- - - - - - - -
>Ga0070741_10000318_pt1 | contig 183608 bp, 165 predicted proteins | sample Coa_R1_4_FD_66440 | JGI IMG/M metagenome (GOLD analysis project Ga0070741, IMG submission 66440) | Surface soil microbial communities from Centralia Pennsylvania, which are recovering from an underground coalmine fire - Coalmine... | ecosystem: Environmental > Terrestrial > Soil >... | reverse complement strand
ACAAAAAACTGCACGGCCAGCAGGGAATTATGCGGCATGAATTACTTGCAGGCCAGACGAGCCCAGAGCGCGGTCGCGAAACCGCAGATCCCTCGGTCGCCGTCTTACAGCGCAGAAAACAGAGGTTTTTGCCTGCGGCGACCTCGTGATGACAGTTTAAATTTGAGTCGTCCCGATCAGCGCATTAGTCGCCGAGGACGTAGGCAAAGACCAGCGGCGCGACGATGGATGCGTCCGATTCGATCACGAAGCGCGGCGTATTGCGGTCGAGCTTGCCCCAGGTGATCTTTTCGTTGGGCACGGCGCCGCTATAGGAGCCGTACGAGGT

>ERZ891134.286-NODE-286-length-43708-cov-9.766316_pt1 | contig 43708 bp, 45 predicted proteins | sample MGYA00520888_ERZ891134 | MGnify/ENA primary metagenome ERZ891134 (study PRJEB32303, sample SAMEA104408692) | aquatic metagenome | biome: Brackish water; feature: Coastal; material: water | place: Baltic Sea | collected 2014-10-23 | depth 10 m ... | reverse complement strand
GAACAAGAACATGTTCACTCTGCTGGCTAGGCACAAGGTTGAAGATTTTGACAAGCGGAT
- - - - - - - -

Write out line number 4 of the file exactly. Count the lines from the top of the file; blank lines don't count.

GAACAAGAACATGTTCACTCTGCTGGCTAGGCACAAGGTTGAAGATTTTGACAAGCGGAT